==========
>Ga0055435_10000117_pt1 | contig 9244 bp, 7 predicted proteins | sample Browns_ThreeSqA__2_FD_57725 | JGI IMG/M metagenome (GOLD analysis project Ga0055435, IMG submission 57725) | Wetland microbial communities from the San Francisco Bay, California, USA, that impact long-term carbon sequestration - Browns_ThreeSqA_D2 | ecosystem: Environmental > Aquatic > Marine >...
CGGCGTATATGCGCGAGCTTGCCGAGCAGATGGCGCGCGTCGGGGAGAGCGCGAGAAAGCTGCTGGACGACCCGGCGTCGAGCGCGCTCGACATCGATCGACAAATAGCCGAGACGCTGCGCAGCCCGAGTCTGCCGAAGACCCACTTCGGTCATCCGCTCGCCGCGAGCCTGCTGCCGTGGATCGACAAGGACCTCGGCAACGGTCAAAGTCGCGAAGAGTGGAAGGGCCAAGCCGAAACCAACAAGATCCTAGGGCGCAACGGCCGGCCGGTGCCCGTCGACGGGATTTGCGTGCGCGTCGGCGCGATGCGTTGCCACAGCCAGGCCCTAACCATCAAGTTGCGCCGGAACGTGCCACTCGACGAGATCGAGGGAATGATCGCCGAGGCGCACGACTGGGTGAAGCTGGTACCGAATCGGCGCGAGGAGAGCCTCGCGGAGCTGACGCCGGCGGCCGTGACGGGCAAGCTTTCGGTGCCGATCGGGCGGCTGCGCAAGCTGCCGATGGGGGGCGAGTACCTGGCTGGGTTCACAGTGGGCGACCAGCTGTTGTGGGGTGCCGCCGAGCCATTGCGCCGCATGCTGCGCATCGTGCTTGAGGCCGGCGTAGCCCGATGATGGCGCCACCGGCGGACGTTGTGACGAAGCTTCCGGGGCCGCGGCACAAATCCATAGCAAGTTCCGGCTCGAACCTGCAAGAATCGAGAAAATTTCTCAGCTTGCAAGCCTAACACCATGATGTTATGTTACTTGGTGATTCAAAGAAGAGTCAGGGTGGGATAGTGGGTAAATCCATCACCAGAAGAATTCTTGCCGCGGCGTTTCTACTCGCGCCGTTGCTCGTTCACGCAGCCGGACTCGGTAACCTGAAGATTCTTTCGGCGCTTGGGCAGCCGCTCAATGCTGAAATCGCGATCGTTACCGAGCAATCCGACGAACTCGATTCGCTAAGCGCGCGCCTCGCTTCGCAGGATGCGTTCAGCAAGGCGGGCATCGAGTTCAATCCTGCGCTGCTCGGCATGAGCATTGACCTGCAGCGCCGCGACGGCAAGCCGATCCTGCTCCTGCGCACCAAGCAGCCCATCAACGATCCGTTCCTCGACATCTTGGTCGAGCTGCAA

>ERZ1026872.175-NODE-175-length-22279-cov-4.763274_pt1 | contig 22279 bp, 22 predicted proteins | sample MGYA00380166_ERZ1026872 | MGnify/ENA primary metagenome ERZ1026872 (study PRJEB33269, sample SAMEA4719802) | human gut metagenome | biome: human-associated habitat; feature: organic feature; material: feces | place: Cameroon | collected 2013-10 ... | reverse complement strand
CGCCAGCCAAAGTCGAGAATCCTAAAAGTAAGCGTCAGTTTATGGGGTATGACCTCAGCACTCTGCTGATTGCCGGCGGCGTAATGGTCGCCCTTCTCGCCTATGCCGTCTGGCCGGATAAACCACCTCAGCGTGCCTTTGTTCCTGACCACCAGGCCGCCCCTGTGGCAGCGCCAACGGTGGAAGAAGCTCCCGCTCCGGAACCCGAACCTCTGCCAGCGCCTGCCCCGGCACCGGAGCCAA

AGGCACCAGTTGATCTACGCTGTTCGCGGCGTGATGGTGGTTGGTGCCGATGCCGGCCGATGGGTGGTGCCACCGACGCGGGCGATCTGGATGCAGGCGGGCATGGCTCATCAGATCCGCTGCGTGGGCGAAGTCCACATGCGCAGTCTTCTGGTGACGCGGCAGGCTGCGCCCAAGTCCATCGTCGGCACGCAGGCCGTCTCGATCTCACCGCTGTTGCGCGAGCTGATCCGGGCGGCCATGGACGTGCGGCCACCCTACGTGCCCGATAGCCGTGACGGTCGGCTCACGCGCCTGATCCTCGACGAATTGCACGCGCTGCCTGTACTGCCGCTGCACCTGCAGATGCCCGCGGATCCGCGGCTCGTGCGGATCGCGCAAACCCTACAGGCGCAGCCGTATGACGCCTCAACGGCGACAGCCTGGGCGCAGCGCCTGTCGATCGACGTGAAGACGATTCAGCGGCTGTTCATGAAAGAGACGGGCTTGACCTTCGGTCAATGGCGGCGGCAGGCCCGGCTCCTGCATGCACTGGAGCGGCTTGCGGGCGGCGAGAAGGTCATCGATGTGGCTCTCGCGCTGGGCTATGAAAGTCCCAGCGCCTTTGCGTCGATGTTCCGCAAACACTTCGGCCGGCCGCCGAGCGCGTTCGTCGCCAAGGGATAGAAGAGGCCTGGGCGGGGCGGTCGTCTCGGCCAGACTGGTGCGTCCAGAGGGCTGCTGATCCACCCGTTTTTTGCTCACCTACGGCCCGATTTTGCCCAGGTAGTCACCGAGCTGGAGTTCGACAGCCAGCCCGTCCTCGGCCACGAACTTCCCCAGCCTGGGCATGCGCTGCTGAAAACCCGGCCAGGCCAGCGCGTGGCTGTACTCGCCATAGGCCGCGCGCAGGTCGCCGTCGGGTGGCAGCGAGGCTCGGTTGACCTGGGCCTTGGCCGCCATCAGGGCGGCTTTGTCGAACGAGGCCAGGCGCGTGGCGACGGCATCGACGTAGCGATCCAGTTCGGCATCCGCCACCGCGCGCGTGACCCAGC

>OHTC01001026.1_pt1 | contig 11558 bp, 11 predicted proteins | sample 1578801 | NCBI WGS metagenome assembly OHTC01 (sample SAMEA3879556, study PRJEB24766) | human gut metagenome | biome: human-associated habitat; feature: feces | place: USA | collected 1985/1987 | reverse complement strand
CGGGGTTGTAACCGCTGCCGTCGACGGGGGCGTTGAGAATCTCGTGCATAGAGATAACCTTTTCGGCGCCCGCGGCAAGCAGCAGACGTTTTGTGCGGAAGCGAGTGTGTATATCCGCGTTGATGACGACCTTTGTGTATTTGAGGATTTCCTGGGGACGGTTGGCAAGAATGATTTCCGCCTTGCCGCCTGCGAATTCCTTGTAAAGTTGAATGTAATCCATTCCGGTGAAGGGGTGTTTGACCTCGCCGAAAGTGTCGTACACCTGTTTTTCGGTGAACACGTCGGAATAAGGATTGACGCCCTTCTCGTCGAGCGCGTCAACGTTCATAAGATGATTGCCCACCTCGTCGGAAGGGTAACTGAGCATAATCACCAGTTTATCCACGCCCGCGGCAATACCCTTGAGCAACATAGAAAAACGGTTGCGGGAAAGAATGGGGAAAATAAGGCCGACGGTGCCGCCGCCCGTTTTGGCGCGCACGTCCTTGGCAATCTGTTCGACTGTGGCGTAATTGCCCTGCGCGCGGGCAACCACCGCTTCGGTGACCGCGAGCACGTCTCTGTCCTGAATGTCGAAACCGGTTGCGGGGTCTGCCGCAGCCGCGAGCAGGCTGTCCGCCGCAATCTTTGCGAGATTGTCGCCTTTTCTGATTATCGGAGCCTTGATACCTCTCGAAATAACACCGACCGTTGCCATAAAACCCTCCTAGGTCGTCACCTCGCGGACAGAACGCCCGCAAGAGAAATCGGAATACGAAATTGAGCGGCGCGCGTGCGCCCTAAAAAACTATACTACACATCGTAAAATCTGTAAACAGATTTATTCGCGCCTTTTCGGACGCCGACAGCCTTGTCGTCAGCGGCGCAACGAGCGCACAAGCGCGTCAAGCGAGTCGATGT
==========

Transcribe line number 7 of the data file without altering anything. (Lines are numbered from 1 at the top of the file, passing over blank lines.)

CGGGGTTGTAACCGCTGCCGTCGACGGGGGCGTTGAGAATCTCGTGCATAGAGATAACCTTTTCGGCGCCCGCGGCAAGCAGCAGACGTTTTGTGCGGAAGCGAGTGTGTATATCCGCGTTGATGACGACCTTTGTGTATTTGAGGATTTCCTGGGGACGGTTGGCAAGAATGATTTCCGCCTTGCCGCCTGCGAATTCCTTGTAAAGTTGAATGTAATCCATTCCGGTGAAGGGGTGTTTGACCTCGCCGAAAGTGTCGTACACCTGTTTTTCGGTGAACACGTCGGAATAAGGATTGACGCCCTTCTCGTCGAGCGCGTCAACGTTCATAAGATGATTGCCCACCTCGTCGGAAGGGTAACTGAGCATAATCACCAGTTTATCCACGCCCGCGGCAATACCCTTGAGCAACATAGAAAAACGGTTGCGGGAAAGAATGGGGAAAATAAGGCCGACGGTGCCGCCGCCCGTTTTGGCGCGCACGTCCTTGGCAATCTGTTCGACTGTGGCGTAATTGCCCTGCGCGCGGGCAACCACCGCTTCGGTGACCGCGAGCACGTCTCTGTCCTGAATGTCGAAACCGGTTGCGGGGTCTGCCGCAGCCGCGAGCAGGCTGTCCGCCGCAATCTTTGCGAGATTGTCGCCTTTTCTGATTATCGGAGCCTTGATACCTCTCGAAATAACACCGACCGTTGCCATAAAACCCTCCTAGGTCGTCACCTCGCGGACAGAACGCCCGCAAGAGAAATCGGAATACGAAATTGAGCGGCGCGCGTGCGCCCTAAAAAACTATACTACACATCGTAAAATCTGTAAACAGATTTATTCGCGCCTTTTCGGACGCCGACAGCCTTGTCGTCAGCGGCGCAACGAGCGCACAAGCGCGTCAAGCGAGTCGATGT